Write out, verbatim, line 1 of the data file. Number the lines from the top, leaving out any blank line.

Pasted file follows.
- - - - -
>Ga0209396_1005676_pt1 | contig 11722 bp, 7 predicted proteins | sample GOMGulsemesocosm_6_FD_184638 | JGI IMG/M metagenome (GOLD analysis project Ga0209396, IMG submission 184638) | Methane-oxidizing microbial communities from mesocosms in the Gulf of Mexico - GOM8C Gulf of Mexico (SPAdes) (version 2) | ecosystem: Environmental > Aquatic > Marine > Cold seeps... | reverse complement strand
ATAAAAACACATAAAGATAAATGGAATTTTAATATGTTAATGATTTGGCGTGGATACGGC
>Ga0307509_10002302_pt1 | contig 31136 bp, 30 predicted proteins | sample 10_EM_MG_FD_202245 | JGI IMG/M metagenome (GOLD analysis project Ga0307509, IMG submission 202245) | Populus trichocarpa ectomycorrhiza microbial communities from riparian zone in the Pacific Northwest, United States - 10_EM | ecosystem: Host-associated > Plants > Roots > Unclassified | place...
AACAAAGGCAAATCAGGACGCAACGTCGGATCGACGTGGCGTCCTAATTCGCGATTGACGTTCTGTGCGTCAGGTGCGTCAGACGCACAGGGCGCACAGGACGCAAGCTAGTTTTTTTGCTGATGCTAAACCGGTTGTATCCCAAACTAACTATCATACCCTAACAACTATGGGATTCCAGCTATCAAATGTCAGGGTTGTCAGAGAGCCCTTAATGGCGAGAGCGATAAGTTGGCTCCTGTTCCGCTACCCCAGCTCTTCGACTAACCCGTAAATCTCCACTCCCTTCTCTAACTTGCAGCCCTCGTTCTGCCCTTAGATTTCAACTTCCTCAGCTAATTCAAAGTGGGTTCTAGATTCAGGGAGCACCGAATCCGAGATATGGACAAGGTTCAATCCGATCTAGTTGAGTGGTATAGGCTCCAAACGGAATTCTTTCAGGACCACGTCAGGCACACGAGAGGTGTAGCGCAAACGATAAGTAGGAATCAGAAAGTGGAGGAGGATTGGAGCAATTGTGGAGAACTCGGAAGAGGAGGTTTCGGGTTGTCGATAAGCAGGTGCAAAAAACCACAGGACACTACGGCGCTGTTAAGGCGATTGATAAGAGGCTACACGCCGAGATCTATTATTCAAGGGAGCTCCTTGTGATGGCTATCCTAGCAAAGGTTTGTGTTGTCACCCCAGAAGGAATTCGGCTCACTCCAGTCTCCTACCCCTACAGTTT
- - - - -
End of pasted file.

>Ga0209396_1005676_pt1 | contig 11722 bp, 7 predicted proteins | sample GOMGulsemesocosm_6_FD_184638 | JGI IMG/M metagenome (GOLD analysis project Ga0209396, IMG submission 184638) | Methane-oxidizing microbial communities from mesocosms in the Gulf of Mexico - GOM8C Gulf of Mexico (SPAdes) (version 2) | ecosystem: Environmental > Aquatic > Marine > Cold seeps... | reverse complement strand